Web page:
A blog of my daily activities. As a teacher that consists of what I do at my job. I caution the reader that, while I have checked the links and items I have added to my blog, should you or your child navigate away from this page you may find objectionable content on the internet. I strongly recommend that parents be involved and active in their child's life and education and that they be supervised when surfing the net. NOT associated with any school.
Academic Calendar 2015-2016
Wednesday, September 11, 2013
Tuesday September 10, 2013
Today in Class: Introduction to the Scientific Method. I showed the class a powerpoint based on the Scientific Method.
The link to the power point with included video clips is on Monday's entry.
We talked about the first few steps in the scientific method.
Step One is either asking a question that leads to an initial observation OR make an observation that leads you to ask a question.
Step two is forming a hypothesis as an If/Then statement. A good hypothesis needs to be formulates ans an If/ Then statement: If A then B. It could look something like this: If I place a houseplant in the sun, then it will grow better.
Step three can take two different paths: You can either conduct an observation or you can conduct an experiment. Experiments will almost always be conducted in a lab so the surroundings can be controlled. Observations are more suitable for outdoor and natural studies such as working with live animals in their habitat. These are called field studies or field work. Step three then, is designing and performing an experiment or doing field work. I emphasized that during step three data is collected on lab sheets that can be stained, crossed out, wrinkled, or have notes scribbles on them. These sheets are not the ones that will be usually turned in; it's simply a way to collect data. In step 4 we will set up our data tables and analyze the information we gathered.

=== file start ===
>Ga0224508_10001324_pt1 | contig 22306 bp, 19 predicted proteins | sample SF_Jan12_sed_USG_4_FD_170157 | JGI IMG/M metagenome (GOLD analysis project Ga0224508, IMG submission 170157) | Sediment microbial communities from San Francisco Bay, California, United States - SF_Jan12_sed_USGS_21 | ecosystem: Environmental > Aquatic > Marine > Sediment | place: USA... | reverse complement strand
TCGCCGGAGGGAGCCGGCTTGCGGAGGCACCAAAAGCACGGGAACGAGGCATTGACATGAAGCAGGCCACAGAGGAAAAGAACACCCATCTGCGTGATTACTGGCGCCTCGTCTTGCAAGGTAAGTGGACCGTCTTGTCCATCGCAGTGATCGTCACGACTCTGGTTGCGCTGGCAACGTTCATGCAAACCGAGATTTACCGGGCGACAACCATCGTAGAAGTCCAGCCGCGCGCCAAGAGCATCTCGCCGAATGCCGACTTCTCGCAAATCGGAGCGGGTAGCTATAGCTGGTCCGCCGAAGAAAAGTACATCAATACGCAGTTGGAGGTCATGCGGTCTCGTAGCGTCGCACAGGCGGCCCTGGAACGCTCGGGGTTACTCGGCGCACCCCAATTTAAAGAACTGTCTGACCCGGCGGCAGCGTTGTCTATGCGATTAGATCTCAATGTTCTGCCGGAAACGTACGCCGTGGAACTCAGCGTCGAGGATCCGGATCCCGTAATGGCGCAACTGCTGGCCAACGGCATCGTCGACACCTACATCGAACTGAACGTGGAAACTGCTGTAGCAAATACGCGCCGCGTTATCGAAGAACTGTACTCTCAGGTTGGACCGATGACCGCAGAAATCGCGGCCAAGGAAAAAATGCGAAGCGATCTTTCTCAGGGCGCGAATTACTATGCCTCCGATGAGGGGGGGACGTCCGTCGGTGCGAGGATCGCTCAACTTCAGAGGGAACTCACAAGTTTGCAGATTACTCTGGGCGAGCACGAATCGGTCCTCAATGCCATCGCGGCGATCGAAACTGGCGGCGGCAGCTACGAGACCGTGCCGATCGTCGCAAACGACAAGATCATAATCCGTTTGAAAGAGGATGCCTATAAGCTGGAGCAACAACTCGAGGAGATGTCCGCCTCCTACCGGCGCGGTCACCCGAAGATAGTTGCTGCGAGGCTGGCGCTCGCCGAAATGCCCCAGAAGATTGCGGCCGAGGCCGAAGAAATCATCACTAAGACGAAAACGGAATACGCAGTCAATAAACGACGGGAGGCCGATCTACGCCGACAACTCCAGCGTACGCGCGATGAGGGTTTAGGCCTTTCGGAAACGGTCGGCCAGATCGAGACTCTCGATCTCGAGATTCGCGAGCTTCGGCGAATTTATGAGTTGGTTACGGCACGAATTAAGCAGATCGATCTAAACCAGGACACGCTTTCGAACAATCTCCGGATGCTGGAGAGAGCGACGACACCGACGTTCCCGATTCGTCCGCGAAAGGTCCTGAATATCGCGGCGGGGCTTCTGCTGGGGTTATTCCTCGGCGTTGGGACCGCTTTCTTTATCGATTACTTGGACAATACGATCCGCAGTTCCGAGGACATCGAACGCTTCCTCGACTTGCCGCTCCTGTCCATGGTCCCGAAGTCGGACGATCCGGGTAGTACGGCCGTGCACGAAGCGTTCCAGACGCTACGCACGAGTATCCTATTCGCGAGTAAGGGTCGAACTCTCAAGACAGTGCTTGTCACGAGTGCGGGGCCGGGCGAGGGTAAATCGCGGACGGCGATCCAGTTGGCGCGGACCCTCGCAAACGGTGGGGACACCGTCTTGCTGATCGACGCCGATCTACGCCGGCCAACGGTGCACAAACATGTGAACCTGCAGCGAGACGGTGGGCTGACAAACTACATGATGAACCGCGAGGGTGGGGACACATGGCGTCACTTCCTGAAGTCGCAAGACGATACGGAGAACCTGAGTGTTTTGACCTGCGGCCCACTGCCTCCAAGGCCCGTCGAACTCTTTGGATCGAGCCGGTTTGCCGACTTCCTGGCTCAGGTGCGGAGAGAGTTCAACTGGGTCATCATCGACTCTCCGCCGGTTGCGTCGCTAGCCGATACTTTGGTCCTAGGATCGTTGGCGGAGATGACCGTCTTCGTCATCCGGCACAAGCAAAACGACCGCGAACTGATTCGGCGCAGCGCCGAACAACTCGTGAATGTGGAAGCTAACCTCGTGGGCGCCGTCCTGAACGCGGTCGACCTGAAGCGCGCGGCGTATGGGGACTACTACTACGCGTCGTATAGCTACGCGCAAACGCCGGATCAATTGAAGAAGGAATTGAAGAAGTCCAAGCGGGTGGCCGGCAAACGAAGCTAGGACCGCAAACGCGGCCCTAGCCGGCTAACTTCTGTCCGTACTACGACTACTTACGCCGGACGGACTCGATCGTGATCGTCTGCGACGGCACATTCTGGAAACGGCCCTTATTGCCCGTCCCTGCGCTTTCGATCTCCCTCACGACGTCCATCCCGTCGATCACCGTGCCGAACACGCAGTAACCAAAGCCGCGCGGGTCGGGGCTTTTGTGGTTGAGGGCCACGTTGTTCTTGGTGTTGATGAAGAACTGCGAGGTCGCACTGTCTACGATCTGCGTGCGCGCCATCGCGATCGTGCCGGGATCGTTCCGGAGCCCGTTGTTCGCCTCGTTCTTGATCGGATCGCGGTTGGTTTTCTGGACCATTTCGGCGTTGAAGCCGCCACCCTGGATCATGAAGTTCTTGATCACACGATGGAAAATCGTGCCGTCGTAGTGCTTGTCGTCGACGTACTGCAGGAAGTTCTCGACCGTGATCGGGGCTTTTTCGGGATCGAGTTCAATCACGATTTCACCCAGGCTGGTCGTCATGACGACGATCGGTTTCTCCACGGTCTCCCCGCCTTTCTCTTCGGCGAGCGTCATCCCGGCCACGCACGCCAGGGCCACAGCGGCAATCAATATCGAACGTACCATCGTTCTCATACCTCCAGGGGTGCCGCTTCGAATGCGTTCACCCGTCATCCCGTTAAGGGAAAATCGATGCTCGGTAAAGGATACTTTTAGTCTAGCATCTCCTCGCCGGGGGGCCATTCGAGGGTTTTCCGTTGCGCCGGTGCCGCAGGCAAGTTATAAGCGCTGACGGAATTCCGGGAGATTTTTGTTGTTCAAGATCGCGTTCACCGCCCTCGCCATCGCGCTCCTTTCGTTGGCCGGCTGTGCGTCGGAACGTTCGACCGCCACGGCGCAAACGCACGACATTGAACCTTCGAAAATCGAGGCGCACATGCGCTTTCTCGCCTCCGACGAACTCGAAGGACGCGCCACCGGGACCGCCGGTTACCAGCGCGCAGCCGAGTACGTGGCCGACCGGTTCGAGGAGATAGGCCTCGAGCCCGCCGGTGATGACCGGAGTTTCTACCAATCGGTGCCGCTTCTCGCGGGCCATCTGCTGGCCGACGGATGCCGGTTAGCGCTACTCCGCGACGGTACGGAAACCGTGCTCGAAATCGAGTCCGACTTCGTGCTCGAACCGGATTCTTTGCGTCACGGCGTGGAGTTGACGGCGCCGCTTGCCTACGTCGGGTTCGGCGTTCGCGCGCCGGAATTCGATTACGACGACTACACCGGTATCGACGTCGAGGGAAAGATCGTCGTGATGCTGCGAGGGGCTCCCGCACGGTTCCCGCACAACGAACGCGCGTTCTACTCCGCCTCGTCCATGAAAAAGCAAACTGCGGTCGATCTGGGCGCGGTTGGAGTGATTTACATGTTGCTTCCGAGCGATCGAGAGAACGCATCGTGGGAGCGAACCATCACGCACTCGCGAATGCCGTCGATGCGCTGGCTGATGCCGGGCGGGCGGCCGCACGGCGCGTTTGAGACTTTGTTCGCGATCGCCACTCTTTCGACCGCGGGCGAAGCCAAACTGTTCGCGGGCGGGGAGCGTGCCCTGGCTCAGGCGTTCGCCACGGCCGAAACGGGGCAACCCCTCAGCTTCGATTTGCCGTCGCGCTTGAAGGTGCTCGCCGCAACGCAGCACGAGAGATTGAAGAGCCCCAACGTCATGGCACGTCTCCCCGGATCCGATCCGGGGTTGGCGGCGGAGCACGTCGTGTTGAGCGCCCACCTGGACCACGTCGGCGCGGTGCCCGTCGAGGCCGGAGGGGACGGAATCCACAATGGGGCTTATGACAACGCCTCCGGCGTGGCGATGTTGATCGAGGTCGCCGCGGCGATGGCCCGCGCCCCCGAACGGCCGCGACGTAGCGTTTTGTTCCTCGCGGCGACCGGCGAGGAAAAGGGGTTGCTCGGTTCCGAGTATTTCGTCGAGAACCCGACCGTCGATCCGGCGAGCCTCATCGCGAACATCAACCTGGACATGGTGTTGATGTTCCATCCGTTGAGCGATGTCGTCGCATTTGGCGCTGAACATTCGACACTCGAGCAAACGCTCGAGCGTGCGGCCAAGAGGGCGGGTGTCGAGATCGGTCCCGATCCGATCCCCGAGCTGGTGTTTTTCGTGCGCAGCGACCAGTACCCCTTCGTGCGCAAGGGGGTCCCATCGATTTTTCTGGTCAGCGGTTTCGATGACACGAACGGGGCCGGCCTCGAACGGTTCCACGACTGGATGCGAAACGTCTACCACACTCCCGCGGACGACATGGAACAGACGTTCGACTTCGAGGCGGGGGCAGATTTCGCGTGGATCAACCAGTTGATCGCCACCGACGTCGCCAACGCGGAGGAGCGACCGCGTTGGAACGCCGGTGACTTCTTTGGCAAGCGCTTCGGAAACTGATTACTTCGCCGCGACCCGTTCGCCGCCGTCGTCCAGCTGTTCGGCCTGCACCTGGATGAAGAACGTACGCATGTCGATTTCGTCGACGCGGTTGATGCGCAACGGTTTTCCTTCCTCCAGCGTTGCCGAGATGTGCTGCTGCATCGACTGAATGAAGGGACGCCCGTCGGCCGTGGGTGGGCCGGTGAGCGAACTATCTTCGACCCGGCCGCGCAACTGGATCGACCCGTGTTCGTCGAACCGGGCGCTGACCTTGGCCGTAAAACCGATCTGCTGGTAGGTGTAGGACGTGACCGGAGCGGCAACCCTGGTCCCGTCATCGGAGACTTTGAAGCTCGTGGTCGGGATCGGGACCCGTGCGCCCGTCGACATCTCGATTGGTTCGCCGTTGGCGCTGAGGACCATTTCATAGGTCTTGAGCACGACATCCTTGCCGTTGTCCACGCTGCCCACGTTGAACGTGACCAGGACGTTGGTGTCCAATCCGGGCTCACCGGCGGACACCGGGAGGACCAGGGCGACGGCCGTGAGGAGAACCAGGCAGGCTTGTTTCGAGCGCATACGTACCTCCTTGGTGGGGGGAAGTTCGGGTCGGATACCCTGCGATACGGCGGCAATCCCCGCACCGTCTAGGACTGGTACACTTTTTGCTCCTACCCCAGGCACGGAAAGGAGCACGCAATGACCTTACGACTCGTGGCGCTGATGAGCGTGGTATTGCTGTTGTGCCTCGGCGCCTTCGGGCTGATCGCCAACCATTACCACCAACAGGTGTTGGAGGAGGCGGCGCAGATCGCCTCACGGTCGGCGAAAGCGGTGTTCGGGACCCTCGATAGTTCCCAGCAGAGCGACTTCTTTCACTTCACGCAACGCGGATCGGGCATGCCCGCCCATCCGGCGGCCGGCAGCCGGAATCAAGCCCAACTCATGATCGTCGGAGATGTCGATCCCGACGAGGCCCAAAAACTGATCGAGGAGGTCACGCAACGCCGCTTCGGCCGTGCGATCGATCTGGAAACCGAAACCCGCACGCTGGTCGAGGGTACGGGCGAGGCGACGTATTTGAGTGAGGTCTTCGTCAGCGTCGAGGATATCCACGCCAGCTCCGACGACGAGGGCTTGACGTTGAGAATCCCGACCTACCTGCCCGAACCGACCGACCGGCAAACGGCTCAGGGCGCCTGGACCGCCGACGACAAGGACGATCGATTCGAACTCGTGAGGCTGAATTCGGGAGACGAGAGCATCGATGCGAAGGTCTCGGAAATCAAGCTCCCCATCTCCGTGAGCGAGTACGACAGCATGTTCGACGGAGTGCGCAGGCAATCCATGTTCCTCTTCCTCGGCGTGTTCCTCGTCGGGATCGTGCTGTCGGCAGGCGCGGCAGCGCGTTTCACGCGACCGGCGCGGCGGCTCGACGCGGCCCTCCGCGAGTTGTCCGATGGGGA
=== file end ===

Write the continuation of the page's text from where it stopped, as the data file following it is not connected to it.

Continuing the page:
Step 4 Is constructing and analyzing data. In this step you will set up your data into data displays that can be turned in and show the patterns you researched.I went over how to properly construct a graph and provided a sample.
From this image you can see that a proper graph has several defined and required parts. First a graph must have a title that somehow relates the variables on the X & Y axis. For example, in the graph above the title, " Volume(L) of He gas as a function of temperature (C)" Tells you that the volume of a certain amount of helium gas measured in liters shows differences when exposed to differing temperatures.
The X axis is neatly labeled as temperature and the Y axis is labeled as temperature. Both X & Y axis have the units they are being measured in and a scale that shows a range of possible data. Since this graph only has one piece of data on it, there is no key, but if there were multiple things being tracked the graph would need a key so the data could be interpreted.
Notice the key on the two above graphs.